As co-founder of the “Nurse for Daniel” charity, our function was to provide funding for nurses to care for dying children in their own homes.
My contribution as a nurse was to screen the applicants, work with those families that qualified for funding, and help the families and the nurses through the very painful process of giving the dying child the care needed to ease their suffering, and help the families to cope.
Many times, one of the parents would beg me to “do something” to end the unspeakable horror they were all going through.
Often stating they’d “ask no questions” when the child died. I know only too well the suffering the terminally ill go through.
I saw the same pattern when I worked for three years on a ward where the children died either from renal disease or cancer.
Euthanasia is not the way out. The term “mercy killing” is a total misnomer. There is no mercy in killing to ease pain. Perhaps for a time, there’s a genuine relief felt by the family and friends that the suffering is over. But later, when the emotional clouds have lifted, people will ask questions.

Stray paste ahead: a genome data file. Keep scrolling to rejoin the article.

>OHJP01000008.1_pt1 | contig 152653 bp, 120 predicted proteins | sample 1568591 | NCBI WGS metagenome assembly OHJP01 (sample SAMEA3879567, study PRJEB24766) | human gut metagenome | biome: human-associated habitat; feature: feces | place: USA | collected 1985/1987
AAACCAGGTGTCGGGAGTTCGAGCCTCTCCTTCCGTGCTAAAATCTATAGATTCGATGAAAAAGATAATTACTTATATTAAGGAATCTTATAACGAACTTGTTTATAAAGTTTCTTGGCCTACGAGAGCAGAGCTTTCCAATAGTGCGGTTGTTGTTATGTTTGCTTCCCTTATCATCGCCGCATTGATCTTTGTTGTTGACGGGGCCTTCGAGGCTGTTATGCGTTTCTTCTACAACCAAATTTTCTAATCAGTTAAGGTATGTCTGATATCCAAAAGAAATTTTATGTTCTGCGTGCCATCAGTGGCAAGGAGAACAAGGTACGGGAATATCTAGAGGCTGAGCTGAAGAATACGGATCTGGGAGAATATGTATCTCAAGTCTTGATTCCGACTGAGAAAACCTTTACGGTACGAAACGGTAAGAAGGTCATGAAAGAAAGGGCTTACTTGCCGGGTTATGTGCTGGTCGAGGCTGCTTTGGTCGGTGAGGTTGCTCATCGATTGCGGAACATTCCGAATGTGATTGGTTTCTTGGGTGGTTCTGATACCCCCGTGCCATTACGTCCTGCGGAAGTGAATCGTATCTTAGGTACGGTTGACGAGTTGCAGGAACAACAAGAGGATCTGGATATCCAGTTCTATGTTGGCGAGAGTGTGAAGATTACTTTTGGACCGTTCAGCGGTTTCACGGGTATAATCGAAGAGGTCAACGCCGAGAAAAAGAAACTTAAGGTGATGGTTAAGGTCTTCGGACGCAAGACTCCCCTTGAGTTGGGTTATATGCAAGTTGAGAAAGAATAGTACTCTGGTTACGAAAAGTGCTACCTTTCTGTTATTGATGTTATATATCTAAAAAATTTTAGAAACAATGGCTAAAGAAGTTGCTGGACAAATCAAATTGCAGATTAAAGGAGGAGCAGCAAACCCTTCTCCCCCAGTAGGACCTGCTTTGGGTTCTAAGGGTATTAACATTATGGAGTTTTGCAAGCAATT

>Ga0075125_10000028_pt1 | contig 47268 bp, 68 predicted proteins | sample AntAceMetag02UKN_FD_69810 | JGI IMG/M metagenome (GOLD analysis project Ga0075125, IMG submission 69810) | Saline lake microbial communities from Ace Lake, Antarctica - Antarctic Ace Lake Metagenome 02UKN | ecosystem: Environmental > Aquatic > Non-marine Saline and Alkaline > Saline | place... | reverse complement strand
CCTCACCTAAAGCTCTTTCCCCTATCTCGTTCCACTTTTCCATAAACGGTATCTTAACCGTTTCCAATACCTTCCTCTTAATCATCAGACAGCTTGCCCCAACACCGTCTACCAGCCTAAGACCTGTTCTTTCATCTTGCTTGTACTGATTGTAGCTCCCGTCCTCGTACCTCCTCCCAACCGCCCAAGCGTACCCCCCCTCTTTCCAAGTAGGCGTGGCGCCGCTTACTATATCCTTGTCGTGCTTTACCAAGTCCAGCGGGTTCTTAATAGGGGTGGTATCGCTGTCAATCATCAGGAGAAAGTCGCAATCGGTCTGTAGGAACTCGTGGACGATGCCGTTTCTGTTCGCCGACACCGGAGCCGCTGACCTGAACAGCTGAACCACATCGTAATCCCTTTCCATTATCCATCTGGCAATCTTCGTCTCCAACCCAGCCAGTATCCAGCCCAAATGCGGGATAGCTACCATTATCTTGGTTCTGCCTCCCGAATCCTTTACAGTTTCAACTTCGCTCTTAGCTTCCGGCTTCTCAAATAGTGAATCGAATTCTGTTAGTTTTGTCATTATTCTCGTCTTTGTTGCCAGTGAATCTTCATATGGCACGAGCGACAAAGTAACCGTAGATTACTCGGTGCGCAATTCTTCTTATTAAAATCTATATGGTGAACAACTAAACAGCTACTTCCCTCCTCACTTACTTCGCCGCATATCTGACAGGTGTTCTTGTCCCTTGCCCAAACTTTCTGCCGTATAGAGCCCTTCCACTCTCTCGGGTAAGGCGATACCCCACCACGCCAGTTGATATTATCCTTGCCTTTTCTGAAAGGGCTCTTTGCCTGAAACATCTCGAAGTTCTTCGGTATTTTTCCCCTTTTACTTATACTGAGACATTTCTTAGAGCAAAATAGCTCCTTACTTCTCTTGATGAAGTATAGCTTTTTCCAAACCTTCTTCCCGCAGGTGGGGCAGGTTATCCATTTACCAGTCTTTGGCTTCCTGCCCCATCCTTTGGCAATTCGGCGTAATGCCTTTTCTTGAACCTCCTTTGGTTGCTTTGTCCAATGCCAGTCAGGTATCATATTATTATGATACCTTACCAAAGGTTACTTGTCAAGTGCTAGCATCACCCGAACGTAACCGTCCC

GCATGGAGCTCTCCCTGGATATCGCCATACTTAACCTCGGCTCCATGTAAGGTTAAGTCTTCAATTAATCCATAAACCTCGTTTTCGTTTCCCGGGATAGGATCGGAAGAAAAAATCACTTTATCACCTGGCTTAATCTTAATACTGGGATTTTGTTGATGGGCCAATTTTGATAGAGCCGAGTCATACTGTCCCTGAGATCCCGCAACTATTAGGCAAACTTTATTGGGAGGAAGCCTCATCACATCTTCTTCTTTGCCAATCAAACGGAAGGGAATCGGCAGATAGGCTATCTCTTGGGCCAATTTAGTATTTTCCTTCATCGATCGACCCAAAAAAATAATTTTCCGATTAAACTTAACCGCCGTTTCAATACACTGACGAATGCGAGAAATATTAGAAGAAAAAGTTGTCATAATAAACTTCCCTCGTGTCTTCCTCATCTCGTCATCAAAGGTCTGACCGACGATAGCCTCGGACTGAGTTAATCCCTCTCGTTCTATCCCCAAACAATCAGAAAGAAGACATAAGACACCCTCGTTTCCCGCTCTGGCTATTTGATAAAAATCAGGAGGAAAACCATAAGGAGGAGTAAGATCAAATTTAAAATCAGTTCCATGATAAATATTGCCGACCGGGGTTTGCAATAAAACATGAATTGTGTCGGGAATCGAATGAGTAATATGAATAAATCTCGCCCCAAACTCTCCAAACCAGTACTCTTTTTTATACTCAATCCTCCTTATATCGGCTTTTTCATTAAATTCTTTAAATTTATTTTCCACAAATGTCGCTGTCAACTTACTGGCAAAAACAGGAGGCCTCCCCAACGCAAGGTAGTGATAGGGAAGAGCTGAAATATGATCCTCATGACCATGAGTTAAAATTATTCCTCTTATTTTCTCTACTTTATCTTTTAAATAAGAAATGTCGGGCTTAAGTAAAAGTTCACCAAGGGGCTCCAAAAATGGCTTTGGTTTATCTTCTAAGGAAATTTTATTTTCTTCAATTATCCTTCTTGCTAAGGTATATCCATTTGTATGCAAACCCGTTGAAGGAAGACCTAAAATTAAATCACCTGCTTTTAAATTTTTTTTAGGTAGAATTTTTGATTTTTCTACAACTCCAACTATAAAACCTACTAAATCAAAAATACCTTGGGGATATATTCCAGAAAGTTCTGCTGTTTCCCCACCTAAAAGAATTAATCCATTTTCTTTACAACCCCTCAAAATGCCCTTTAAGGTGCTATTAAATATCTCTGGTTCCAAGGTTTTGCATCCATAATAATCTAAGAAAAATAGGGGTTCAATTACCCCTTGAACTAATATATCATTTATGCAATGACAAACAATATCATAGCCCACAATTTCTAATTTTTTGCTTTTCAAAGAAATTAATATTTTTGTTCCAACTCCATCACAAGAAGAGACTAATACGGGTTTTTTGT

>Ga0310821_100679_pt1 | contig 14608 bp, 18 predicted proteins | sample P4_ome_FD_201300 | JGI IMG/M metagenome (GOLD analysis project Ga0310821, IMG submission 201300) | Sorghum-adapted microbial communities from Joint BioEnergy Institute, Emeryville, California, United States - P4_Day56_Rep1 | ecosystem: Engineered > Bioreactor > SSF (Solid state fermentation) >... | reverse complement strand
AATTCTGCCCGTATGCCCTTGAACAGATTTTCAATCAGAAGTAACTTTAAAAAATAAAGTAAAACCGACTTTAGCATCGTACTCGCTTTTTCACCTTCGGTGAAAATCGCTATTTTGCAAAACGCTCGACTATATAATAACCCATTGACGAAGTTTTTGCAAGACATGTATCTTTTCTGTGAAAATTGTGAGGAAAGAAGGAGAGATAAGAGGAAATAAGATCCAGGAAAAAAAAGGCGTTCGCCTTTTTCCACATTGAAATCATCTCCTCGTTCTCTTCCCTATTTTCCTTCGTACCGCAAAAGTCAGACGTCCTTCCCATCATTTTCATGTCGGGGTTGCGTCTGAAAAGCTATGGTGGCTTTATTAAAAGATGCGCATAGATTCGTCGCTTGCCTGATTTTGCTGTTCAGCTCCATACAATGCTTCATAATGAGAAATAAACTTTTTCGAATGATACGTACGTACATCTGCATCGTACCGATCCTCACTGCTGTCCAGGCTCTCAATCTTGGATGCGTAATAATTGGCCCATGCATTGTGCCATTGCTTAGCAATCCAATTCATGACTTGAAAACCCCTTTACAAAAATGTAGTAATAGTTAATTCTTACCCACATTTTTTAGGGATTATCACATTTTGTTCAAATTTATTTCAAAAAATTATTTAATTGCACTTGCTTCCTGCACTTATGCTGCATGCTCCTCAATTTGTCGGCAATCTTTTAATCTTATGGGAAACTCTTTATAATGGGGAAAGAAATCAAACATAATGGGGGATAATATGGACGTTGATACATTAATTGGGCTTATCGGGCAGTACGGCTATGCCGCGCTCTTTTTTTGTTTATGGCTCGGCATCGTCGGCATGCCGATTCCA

One of the most frequent ones I get asked is “I wished them dead, now they’re gone I feel as if I’ve killed them, will the guilt ever go?”
The fact that the HSE, the very public service that’s supposed to contribute to well being felt it OK to sponsor a talk on euthanasia a hospital is seriously sick. It’s a slap in the face for the nurses and doctors who either fight to save lives, or when the battle has been lost, work to ease any suffering the dying process might involve.
How are my colleagues supposed to do their work with the terminally ill effectively when their own employers are sponsoring education on “mercy killing”.
Florence Horsman Hogan